Tobayama Castle




Tobayama Castle was located at the confluence of Tenryu River and Futamata River, which used to flow between Tobayama Castle and Futamata Castle. The modern course of the Futamata River now flows east of the castle. Tobayama is sited on top of a 108m hill with the main bailey located at the top of hill. The following baileys can clearly still be seen if you visit Tobayama Castle Ruin: Honmaru (Main Bailey), Higashi Kuruwa (East Bailey), Minami Kuruwa 1 (South Bailey 1) and Minami Kuruwa 2 (South Bailey 2.) There are also plenty of stone walls lining the Otemichi. The ruins of three gates can easily be seen: Otemon (Main Gate), Karametemon (Back Gate), and Tsuyomon, which linked Honmaru with Higashi Kuruwa (East Bailey.) Tokugawa Ieyasu built Tobayama Castle south of Futamata Castle and placed most of his troops there when he besieged Futamata Castle in 1575. He lost Futamata Castle to Takeda Shingen in 1572 after the Battle of Mikatagahara. During the siege of Futamata Castle in 1575, Ieyasu also placed troops in other forts (toride) built to isolate Futamata Castle: Ninahara Fort (north of Futamata Castle), Bishamondo Fort (east of Futamata Castle), and Wadagashima Fort (west of Futamata Castle). He finally took Futamata Castle after a seven-month siege. After the siege, Ieyasu improved Tobayama Castle by building a palace, a garden, and many of the stone walls there, but it never had a castle keep like Futamata Castle. Futamata Castle and Tobayama Castle were treated as one fortification after 1575 as they complemented each other in design and function.

Visit Notes

This castle is about 10 minutes walk from Futamata Honmachi Station. It is also easily accessible from Futamata Castle by walking along the levee built along Tenryu River.

All photos and text by RaymondW


Castle Profile
English Name Tobayama Castle
Japanese Name 鳥羽山城
Founder Tokugawa Ieyasu
Year Founded 1575
Castle Type Mountaintop
Castle Condition Ruins only
Designations National Historic Site
Historical Period Pre Edo Period
Features stone walls
Visitor Information
Access Futamata Honmachi Sta.; walk 10 mins
Visitor Information
Time Required
Location Hamamatsu, Shizuoka Prefecture
Coordinates 34° 51' 29.09" N, 137° 48' 20.27" E
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Year Visited Viewer Contributed
Visits Viewer Donated
Added to Jcastle 2012

(3 votes)
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16 months ago
Score 0++

Combined with nearby Futamata Castle this makes for an okay short trip if you have one or two hours to spare in this area. (I made a quick visit just before sunset after having visited nearby Kiga Checkpoint.)

The location of this castle is quite dramatic. The honmaru has a viewing platform from which you can see the river and the two bridges spanning it. While Futamata's tenshudai (stone base of the main keep) is quite nice and well-preserved, I felt that Tobayama Castle might be a bit better as a castle site. One strong point of Tobayama are many explanatory signs (in Japanese) about the ruins. They do a good job at explaining the location of a few different gates. There are even some remains of a dry landscape garden with a nice artist's impression of its former glory on the sign.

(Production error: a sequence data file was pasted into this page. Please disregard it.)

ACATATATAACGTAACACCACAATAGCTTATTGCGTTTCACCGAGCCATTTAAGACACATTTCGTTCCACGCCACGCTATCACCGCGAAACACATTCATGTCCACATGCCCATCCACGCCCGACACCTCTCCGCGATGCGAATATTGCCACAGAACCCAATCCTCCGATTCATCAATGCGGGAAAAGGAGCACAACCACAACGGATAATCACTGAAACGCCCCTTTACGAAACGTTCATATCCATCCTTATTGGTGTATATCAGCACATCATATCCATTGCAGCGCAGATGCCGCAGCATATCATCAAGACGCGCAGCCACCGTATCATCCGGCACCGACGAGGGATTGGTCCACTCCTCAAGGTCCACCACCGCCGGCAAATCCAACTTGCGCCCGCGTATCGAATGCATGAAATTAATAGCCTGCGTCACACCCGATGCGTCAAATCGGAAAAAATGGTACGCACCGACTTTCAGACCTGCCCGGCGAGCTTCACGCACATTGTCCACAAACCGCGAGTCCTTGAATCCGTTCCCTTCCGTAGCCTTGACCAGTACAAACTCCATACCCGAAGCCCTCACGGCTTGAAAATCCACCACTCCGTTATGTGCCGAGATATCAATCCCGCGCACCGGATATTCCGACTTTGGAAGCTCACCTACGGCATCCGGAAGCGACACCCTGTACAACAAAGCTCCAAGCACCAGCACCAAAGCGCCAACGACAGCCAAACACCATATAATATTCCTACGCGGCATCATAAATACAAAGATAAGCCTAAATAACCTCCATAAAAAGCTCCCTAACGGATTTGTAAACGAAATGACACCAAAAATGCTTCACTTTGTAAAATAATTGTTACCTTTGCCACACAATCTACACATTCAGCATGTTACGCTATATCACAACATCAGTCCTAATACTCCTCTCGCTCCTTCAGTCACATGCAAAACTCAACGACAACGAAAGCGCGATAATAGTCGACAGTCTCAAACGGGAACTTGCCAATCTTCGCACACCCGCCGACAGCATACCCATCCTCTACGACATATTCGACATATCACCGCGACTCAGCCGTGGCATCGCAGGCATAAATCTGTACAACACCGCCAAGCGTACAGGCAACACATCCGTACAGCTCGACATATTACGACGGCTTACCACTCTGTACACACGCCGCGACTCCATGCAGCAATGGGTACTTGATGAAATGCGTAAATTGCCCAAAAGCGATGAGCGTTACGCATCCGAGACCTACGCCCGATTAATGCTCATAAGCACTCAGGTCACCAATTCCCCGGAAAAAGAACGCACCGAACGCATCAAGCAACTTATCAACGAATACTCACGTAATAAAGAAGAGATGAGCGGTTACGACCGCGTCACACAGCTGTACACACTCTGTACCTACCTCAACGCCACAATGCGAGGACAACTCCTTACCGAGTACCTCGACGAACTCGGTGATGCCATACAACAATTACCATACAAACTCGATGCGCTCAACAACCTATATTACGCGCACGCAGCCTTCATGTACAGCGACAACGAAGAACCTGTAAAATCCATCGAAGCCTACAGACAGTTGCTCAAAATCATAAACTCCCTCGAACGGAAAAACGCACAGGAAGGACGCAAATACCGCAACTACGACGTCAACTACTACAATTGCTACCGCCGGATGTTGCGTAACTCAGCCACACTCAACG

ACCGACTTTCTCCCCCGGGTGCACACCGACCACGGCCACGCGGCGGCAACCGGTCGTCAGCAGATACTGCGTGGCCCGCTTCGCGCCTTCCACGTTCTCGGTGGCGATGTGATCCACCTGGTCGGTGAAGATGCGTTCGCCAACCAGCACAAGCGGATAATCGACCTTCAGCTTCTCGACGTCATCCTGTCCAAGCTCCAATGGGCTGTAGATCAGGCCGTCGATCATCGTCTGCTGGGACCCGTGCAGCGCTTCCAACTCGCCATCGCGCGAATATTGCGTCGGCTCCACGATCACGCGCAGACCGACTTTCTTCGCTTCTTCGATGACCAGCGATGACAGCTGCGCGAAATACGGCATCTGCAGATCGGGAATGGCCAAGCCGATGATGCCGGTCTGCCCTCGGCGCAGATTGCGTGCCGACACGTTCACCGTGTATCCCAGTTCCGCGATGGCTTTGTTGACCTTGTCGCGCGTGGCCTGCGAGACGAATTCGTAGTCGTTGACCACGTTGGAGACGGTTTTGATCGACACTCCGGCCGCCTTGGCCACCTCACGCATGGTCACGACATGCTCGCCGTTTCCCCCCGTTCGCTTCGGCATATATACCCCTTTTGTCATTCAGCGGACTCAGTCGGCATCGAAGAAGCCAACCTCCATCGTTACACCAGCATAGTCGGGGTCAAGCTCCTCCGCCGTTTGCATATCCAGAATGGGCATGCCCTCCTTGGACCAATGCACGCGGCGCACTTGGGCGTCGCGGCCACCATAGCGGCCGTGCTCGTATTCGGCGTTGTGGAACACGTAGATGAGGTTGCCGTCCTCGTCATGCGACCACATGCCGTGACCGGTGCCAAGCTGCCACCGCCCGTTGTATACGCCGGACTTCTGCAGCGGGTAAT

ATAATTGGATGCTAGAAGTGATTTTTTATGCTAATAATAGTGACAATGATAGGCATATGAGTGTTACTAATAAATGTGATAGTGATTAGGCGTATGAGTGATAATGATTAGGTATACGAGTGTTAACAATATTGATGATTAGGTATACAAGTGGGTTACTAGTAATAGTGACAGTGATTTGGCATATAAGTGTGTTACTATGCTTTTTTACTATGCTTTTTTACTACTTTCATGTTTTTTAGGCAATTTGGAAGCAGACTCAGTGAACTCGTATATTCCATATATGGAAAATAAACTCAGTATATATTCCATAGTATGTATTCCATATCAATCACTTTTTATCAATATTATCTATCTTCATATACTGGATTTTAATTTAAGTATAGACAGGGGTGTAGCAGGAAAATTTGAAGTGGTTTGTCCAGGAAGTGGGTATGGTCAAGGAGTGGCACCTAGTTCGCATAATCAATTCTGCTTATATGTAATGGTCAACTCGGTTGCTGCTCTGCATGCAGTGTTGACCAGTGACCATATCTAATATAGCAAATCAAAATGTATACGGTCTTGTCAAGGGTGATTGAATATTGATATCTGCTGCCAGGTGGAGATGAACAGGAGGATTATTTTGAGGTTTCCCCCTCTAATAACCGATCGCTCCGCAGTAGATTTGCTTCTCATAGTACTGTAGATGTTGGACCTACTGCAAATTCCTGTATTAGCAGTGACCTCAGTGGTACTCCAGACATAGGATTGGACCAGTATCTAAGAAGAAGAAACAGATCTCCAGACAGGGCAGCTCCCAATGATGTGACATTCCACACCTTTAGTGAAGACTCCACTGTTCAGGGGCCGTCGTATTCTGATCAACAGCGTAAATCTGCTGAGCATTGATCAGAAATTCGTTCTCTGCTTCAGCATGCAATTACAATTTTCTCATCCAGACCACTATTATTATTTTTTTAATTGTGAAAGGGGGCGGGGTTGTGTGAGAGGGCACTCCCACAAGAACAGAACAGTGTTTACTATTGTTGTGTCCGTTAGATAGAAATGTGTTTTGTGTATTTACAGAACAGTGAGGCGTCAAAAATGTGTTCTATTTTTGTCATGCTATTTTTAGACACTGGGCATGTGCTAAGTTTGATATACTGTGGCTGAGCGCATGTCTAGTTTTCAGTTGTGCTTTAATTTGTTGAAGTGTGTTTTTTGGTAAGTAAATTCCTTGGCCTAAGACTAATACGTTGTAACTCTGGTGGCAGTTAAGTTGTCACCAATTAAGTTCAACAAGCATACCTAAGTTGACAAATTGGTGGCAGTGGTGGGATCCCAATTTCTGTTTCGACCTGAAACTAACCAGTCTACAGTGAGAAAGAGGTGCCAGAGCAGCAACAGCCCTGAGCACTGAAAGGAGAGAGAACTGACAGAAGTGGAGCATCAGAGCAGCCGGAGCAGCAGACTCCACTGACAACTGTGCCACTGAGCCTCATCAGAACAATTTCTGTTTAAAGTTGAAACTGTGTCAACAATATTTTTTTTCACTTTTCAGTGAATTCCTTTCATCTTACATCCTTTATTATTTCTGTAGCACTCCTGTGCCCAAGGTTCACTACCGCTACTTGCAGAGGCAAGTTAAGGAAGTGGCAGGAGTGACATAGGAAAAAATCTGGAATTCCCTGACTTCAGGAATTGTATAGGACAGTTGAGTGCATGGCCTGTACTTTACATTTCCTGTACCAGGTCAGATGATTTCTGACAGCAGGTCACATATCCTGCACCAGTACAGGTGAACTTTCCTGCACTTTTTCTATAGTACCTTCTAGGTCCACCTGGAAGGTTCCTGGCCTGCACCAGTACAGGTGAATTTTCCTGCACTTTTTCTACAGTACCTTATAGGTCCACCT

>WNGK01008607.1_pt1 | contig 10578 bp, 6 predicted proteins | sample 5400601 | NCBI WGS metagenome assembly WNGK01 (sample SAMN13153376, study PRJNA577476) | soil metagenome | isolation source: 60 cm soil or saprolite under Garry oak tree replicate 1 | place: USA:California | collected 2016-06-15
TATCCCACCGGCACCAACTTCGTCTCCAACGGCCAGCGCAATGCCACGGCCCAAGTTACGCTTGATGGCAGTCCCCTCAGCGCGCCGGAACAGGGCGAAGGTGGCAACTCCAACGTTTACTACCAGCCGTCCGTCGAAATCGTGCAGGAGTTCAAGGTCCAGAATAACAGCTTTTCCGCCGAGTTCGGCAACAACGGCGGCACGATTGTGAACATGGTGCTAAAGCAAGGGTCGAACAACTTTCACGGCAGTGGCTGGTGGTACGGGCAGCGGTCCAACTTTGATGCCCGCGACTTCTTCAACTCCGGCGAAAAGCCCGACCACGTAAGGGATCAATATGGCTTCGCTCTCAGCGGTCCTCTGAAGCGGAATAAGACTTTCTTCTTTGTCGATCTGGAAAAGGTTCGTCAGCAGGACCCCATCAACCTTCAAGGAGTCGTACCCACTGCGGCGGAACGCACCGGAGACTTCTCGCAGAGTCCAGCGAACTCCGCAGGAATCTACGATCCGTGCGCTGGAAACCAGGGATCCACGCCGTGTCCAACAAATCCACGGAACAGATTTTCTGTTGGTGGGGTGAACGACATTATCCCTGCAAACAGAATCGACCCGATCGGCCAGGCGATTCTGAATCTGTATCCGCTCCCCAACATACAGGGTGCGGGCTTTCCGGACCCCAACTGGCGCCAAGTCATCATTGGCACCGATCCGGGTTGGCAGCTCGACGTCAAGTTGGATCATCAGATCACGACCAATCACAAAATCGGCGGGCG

33 months ago
Score 0++
Tobayamajō is a mountaintop castle ruin overlooking the Tenryū River. I tried to follow an unlikely trailhead up the mountain so as to not have to walk around it. An old lady warned me that it was not a path humans could use – her words – but I found the remains of a path which went by a plot of grave markers and ascended the slope by using shoots of bamboo like a ladder. The honmaru (central compound) is cleared park space but to walk atop of and beside all the ramparts requires walking back and forth, up and down, as, maze-like, no single path loops all the way around and instead the paths are either overgrown or dead ends, or go up and down rather than around. There is even a slide for children which goes from the dorui (earthen ramparts) of the honmaru to the ninomaru. I felt like I was playing real life snakes and ladders at this castle site, and I am not ashamed to say that I used the super fun happy slide. Ishigaki (stone ramparts) remain at Tobayamajō and form several walls and gate ruins. One gate ruin now has a bridge built across it so that you can walk to the next rampart. I had to walk though a lot of overgrown areas to fully explore Tobayamajō and at one point disturbed a large snake but luckily it slithered quickly away.